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Entertainment Tips of the Week 2-13-12

By Jean Strauber, Entertainment Tips

LA Opera’s Simon Boccanegra

LA Opera’s company premiere of Giuseppe Verdi’s “Simon Boccanegra” opened last Saturday and, unfortunately, will only be here for six more performances through Sunday, March 4th. Giuiseppi Verdi, along with librettist Francesca Maria Pave, first produced the opera in 1857 when it was not well received by the public. Verdi withdrew it and later, after revising it with the librettist Arrigo Boito presented the revised work in 1881, when it was well-received. Today, it’s the 1881 production that you will see staged in opera houses throughout the world. To simplify the rather convoluted plot: A ruthless pirate has been called upon to serve as “Doge” or leader.

Placido Domingo as Simon Boccanegra

Placido Domingo as Simon Boccanegra

He attempts to reconcile the plebians, or commoners, and the aristocracy. He also wants to see his beloved (and illegitimate) daughter happy with the man she loves. In the title role as Boccanegra, Domingo has fulfilled a longstanding dream by adding the baritone title role to his vast repertoire. The cast features Ana Maria Martinez as Amelia; Ukrainian bass Vitalij Kowaljow as Fiesco; tenor Stefano Secco as Adorno; Paolo Gavanelli as Paolo Albiani; and Robert Pomakov as Pietro.

You will also find a number of musical echoes, namely the brief ballad Paolo sings in the Prologue might seem reminiscent of El Trovatore, and at the end of Act 1 the melody seemed, to me, to resemble the trio performed in the final scene of Aida. “Simon Boccanegra” at the Dorothy Chandler Pavilion is conducted by James Conlon, LA Opera’s Richard Seaver Music Director, and well-staged by Elijah Moshinsky. Arias that I found were performed especially well were “Come in quest’ora bruna” from Act I, Scene 2, where Martinez as Amelia is remembering her childhood with the right touch of sentimentality; and Secco as Adomo performing “Sento Avvampar nell’anima” from Act II, when Adorno goes into a jealous rage over Simon’s and Amelia’s relationship, not knowing that he’s her father.

Visit www.laopera.com for the performance schedule. Tickets range from $20- $270 and can be purchased at the LA Opera Box Office at the Dorothy Chandler Pavilion, by phone at (213) 972-8001 or online.

Clybourne Park At Mark Taper Forum

Theatre-goers and critics have had nothing but praise for the Center Theatre Group productions of “A Raisin in the Sun” by Lorraine Hansberry at the Kirk Douglas Theatre and “Clybourne Park” by Bruce Norris now appearing at the Mark Taper Forum. The landmark “A Raisin in the Sun,” which was first produced about 50 years ago, is about an African American family who dream of a better life in a mythical suburb called Clybourne Park. As a result of receiving the benefit of a life insurance policy, their dream of a better life becomes a distinct possibility, but collides with racism and conflicting aspirations. It hit a lot of people close to home as this was an era of “block busting,” when African Americans were beginning to integrate formerly allwhite neighborhoods.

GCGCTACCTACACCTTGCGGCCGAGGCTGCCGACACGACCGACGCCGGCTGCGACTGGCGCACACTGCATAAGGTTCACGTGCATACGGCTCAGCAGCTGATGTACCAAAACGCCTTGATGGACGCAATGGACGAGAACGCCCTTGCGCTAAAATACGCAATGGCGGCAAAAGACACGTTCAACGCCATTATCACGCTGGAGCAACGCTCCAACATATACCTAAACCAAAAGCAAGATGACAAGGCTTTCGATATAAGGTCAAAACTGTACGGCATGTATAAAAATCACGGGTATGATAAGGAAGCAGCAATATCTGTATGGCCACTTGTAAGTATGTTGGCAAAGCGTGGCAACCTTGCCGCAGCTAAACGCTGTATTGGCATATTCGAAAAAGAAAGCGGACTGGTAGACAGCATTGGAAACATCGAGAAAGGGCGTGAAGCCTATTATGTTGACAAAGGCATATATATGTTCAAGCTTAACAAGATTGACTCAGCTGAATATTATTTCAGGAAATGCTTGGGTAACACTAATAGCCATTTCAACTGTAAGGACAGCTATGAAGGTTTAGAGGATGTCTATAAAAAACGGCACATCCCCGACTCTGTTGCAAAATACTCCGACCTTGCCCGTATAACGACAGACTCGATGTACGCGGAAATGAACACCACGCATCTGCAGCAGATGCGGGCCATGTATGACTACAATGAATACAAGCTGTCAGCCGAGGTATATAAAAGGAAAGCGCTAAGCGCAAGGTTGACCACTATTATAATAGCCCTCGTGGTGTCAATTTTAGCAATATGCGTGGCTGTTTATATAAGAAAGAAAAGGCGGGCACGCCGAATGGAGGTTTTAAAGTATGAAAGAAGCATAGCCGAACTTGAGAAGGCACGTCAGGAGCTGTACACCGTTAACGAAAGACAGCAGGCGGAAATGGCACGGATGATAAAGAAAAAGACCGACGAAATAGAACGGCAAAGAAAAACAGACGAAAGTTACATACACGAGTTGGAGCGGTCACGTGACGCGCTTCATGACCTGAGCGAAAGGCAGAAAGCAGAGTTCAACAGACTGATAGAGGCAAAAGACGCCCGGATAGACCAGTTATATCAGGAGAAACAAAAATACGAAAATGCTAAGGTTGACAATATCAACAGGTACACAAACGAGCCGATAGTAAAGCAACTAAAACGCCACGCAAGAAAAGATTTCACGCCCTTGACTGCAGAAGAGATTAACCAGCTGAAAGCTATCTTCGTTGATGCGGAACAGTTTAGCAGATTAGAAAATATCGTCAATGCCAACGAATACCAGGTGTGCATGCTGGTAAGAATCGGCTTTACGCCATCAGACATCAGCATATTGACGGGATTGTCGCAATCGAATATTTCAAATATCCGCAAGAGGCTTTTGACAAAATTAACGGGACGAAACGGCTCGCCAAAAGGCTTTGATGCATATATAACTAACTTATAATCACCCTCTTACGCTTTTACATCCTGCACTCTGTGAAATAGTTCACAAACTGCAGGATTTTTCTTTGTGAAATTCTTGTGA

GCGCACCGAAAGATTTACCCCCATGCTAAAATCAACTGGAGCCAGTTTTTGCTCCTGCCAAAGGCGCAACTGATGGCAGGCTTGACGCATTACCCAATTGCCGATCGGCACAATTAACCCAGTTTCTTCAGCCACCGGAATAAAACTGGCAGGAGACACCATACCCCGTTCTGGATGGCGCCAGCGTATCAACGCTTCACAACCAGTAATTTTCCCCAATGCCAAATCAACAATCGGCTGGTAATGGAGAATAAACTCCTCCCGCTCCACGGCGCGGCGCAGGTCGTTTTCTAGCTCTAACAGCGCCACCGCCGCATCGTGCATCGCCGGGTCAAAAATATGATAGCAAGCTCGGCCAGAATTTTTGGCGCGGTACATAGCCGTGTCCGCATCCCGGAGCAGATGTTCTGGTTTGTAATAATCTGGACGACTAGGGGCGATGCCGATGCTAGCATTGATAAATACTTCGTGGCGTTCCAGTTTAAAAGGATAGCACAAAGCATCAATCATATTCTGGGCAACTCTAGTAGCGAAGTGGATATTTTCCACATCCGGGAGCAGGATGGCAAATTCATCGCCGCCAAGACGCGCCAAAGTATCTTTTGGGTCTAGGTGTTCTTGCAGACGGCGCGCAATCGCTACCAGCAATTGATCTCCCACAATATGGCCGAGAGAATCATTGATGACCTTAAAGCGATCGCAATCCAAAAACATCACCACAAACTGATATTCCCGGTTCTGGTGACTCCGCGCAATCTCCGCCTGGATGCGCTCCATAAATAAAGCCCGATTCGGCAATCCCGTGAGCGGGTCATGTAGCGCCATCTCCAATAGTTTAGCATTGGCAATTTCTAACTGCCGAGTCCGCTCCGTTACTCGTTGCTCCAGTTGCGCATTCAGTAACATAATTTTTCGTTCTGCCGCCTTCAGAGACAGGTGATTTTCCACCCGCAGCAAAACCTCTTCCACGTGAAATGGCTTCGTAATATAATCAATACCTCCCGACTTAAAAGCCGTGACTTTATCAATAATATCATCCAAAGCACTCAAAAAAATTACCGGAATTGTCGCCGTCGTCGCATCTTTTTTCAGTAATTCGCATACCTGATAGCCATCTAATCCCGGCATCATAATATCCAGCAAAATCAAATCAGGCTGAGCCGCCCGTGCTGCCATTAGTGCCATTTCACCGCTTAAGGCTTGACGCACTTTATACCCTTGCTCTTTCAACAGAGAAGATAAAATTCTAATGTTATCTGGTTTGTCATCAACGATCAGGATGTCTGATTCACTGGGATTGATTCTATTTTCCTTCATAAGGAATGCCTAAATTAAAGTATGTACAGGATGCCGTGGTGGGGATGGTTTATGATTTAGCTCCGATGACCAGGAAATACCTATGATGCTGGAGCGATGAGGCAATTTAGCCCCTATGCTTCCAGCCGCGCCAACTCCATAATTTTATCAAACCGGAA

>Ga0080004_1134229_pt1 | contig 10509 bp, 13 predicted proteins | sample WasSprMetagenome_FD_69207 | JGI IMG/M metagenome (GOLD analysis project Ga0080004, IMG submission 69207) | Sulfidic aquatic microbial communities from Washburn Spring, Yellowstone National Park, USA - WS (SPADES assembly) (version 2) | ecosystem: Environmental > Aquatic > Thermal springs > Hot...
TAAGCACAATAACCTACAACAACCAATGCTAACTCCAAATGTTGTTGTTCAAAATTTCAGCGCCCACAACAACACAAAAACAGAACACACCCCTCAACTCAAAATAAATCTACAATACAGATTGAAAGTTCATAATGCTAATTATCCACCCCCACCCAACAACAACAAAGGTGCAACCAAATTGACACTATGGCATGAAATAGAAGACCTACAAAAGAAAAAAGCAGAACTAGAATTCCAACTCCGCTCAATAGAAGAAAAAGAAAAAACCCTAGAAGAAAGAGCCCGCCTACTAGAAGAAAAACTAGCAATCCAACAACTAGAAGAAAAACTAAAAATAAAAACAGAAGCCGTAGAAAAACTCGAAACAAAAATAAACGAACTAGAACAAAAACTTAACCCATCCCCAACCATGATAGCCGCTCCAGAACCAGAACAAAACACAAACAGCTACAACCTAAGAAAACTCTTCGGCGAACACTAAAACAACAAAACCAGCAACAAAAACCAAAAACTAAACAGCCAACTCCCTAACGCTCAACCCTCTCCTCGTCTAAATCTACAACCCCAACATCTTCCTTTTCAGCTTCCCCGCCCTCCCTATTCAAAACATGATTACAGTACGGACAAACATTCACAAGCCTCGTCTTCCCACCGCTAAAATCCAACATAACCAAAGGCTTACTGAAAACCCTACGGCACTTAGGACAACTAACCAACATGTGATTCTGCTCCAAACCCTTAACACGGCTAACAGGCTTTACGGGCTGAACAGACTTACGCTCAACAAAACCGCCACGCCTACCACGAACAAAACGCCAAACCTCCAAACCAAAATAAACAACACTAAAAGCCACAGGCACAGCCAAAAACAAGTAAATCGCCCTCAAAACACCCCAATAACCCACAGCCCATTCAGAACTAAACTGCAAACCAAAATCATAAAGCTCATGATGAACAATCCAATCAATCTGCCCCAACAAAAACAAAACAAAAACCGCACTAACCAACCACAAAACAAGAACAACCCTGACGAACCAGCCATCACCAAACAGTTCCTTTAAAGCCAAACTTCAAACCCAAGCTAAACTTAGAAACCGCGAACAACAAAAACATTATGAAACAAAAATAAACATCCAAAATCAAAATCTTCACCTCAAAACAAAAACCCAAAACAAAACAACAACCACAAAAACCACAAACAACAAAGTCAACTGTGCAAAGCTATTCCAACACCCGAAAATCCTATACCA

Clybourne Park’s setting in Act I takes place after the family has moved into the house. Interestingly enough Act II is set 50 years later when you find white people “gentrifying” now all-black neighborhoods. Again, it’s the debate of social politics versus real estate values, as one critic put it. As Ben Brantley of the New York Times stated about “Clybourne Park,” “it takes a special vision, both clear and cockeyed, to see the present as if it were the past.” What is especially impressive is the way the cast members are able to shape their multiple roles (the different characters in Act I and Act II) except for the character of Karl, a Clybourne Park Improvement Association representative, who appears in both act. The first act takes place in 1959 as Bev (Christina Kirk) and Russ (Frank Wood) are packing up their house to move, trying to get away from their grief and memories of their son’s suicide.

The superb cast, from the original Playwrights Horizons’ off-Broadway production, Crystal A. Dickinson, Brendan Griffin, Damon Gupton, Christina Kirk, Annie Parisse, Jeremy Shamos and Frank Wood and original director Pam MacKinnon, well deserved the standing ovation given them on opening night. “Clybourne Park” will continue through February 26 at the Center Theatre Group Mark Taper’s Forum before moving to Broadway during the Spring 2012. For ticket information go to centertheatregroup.org, the box office located at the Ahmnanson Theatre or call (213) 628-2772.

Rock of Ages at the Pantages

“Rock of Ages,” the five-time Tony Awards nominated smash-hit musical, is coming to the Pantages Theatre, for a one week engagement March 20-25, 2012. It’s 1987 on the Sunset Strip, a small-town girl met a big-city dreamer — and in LA’s most legendary rock club, they fall in love to the greatest songs of the 80’s. It’s “Rock of Ages,” a hilarious, feel-good love story told through the hit songs of rockers Journey, Styx, REO Speedwagon, Foreigner, Pat Benatar, Whitesnake, and more. Leading the cast of “Rock of Ages” are Dominique Scott as Drew, Shannon Mullen as Sherrie, Matt Ban as Dennis and Matt Nolan as Stacee Jaxx. Did you know the King King Club in Hollywood is where the earliest incarnation of “Rock of Ages” opened in July 2005? A New Line Cinema/Warner Bros. film of the musical starring Tom Cruise, Russell Brand, Alec Baldwin, Julianne Hough and newcomer Diego Boneta as “Drew” is scheduled to be opening in June 2012. “Rock of Ages” is directed by Tony Award Nominee Kristin Hanggi and choreographed by Kelly Devine. Tickets start at $25. For more information on “Rock of Ages” at the Pantages go to www. BroadwayLA.org.

Jean Strauber

Entertainment Writer

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